(a)(3)(F) might apply, but it seems pretty weak.  After all, it's the Fair Credit Reporting Act and not the Fair Checking Account Reporting Act.  People with poor credit get checking accounts every day.  The way it seems, (F) can be used to justify McDonald's checking your credit reports when you go through the drive-thru or when you are a Happy Meals Club member.

 

I already filed a CFPB complaint so hopefully we'll see an informative response soon. 

I agree that it seems weak. (a)(3)(f)(ii) is what probably applies, but that’s only if their terms state that they are going to check your reports or say that you have to maintain some specific level of creditworthiness. 
 

I’m curious what the CFPB complaint outcome will be. US Bank is not a small local bank. Their attorneys that draft their disclosures should have been smart enough to cover them for this, and basically every other, scenario. If they weren’t, opening up a US Bank checking account will give a nice SUB (via complaints) without any deposit requirements until they patch the hole in their disclosures. 

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15 minutes ago, DPB said:

I agree that it seems weak. (a)(3)(f)(ii) is what probably applies, but that’s only if their terms state that they are going to check your reports or say that you have to maintain some specific level of creditworthiness. 
 

I’m curious what the CFPB complaint outcome will be. US Bank is not a small local bank. Their attorneys that draft their disclosures should have been smart enough to cover them for this, and basically every other, scenario. If they weren’t, opening up a US Bank checking account will give a nice SUB (via complaints) without any deposit requirements until they patch the hole in their disclosures.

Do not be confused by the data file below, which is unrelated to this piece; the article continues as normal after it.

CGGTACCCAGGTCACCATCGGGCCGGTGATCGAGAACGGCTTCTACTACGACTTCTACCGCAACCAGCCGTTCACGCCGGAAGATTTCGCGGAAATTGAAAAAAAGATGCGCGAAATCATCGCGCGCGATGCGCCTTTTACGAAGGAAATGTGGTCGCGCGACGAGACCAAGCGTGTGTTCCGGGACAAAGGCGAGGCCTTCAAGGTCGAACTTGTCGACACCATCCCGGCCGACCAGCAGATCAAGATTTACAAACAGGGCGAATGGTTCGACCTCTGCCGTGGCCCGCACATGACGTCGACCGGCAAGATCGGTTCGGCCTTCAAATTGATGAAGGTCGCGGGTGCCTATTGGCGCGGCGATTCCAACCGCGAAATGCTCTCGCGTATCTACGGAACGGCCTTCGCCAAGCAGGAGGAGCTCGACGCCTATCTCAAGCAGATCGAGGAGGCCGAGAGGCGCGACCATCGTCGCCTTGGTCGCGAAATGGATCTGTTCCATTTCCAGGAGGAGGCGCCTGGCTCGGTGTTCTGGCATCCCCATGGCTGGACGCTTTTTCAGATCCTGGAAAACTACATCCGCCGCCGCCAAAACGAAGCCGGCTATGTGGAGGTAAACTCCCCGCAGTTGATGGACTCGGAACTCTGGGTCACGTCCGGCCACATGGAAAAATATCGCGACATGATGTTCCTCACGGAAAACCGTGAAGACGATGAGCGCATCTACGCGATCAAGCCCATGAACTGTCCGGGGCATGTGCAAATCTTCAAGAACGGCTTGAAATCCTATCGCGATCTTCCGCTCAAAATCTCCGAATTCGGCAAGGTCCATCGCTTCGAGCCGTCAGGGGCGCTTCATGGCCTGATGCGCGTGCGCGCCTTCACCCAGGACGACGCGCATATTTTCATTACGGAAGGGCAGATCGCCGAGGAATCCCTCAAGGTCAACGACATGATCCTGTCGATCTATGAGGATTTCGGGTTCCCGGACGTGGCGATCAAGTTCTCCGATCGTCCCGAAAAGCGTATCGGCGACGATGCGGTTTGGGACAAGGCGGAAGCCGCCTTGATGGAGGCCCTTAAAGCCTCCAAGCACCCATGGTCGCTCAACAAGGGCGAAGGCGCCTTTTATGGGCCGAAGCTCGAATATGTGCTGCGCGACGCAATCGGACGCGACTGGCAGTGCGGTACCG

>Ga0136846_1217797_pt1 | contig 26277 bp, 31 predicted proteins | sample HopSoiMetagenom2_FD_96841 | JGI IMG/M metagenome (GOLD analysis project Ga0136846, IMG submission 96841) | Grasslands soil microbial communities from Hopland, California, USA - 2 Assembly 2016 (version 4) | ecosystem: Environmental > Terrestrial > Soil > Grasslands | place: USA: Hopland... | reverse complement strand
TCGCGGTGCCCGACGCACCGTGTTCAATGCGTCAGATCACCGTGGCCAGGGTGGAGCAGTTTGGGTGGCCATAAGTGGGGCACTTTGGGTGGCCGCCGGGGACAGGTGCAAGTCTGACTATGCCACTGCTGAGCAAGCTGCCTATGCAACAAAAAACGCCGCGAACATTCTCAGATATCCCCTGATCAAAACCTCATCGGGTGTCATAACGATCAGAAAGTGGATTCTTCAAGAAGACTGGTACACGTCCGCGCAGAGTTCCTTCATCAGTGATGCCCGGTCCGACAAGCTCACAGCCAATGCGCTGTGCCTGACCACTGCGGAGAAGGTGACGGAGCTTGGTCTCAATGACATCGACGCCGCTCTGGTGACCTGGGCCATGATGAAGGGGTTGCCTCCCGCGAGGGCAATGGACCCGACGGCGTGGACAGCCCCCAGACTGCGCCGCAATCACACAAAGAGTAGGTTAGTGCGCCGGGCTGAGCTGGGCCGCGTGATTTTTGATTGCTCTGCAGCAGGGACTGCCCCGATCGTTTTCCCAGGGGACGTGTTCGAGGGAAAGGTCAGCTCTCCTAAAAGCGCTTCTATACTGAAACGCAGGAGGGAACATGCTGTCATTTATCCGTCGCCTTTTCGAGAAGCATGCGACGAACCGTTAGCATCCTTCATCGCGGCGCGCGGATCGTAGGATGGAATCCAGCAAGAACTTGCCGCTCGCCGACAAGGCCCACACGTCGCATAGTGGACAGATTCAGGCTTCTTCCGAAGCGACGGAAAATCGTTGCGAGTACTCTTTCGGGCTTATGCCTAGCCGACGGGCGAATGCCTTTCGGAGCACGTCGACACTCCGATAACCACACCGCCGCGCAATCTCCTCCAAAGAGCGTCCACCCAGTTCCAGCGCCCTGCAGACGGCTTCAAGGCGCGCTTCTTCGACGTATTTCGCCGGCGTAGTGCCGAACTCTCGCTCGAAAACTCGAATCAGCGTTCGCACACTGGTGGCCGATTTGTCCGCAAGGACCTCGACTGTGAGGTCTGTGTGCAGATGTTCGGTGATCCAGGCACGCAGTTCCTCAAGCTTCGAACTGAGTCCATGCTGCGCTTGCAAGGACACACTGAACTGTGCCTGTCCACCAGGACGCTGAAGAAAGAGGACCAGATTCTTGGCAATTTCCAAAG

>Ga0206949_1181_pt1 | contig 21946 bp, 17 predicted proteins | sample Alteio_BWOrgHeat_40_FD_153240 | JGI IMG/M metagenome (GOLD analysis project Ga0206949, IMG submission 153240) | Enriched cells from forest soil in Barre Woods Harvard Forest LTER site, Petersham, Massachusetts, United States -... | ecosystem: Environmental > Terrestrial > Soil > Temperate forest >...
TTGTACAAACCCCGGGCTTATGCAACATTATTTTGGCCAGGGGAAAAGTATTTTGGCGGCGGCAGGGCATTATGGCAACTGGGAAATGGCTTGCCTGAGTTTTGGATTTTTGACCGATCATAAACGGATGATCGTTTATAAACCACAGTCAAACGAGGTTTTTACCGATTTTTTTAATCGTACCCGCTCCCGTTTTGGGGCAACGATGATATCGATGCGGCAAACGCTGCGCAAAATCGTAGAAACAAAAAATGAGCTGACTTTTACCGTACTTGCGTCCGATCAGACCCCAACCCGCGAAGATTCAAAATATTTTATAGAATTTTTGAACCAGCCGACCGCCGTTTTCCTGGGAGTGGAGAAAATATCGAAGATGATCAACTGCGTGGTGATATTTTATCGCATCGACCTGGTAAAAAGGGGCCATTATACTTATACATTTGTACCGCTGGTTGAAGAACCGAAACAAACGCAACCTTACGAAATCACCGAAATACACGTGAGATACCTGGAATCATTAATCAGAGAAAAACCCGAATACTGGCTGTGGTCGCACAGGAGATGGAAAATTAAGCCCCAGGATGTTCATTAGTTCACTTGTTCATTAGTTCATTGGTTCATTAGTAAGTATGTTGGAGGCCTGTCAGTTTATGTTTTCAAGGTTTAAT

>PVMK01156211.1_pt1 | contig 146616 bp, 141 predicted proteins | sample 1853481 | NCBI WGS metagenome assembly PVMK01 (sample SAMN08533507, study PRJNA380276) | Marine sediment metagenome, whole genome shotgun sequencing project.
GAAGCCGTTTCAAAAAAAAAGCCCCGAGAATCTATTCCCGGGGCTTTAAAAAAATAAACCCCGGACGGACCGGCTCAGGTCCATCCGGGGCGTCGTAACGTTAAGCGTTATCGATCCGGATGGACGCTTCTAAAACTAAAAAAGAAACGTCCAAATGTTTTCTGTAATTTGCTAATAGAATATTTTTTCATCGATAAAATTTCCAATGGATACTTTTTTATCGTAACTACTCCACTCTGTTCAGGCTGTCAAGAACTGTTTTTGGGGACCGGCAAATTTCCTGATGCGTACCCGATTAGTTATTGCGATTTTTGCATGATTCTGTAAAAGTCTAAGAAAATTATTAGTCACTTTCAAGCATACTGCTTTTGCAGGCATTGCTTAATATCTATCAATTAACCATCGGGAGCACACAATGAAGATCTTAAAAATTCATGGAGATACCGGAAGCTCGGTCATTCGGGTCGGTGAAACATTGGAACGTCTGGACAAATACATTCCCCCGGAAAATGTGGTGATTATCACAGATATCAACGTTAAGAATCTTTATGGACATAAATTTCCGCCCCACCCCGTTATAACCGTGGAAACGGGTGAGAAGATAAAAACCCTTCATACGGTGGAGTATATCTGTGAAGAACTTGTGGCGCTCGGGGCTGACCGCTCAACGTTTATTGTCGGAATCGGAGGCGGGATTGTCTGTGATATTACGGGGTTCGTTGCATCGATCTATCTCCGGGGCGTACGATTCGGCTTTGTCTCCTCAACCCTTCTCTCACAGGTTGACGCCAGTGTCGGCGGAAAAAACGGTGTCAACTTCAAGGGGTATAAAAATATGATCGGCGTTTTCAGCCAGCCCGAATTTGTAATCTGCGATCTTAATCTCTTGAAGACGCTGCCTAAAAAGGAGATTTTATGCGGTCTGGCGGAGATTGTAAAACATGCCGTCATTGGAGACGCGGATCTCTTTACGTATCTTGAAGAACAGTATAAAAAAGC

If they come up with an acceptable story about why they access my reports, fine.  Live and learn.

 

If, however, they do not, yet they have a decent attitude about things, I'll take $100.  Otherwise, I'll get $1k from them.  

 

On a related note, I got $4k out of OCCU for accessing our (DW & I) credit reports 7 months after closing their credit card.  They were richards about it and it felt sooooooo good seeing them FITA.  I regret not getting more, though.   I wonder what they would do if I apply for a new account or a new card with them.  🤣

 

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16 minutes ago, PotO said:

 

If they come up with an acceptable story about why they access my reports, fine.  Live and learn.

 

If, however, they do not, yet they have a decent attitude about things, I'll take $100.  Otherwise, I'll get $1k from them.  

 

On a related note, I got $4k out of OCCU for accessing our (DW & I) credit reports 7 months after closing their credit card.  They were richards about it and it felt sooooooo good seeing them FITA.  I regret not getting more, though.   I wonder what they would do if I apply for a new account or a new card with them.  🤣

 

You’re going to start a new trend. Instead of people churning account SUBs it’ll be churning CFPB & FCRA violation fines. 
With as many data breaches as we’ve seen in recent years combined with the minor penalties handed out, I’m all for these banks having to pay up for their stupidity. 

Edited by DPB

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23 minutes ago, DPB said:

You’re going to start a new trend. Instead of people churning account SUBs it’ll be churning CFPB & FCRA violation fines. 
With as many data breaches as we’ve seen in recent years combined with the minor penalties handed out, I’m all for these banks having to pay up for their stupidity. 

 

A while back here on CB someone recommended a lawyer named Agruss.  He's gotten me about $3.2k for FDCPA violations.  Can you imagine -- richardheads call you and harass you for a debt that never existed, you wind them up by insulting the bejesus out of them AND you get paid!  Life just doesn't get any better than that!  😂  

 

LegalBeagle (my apologies if I got his CB name wrong) introduced a novel way to use arbitration to extract $$ from richardheads.  I'm just waiting to try it.  :)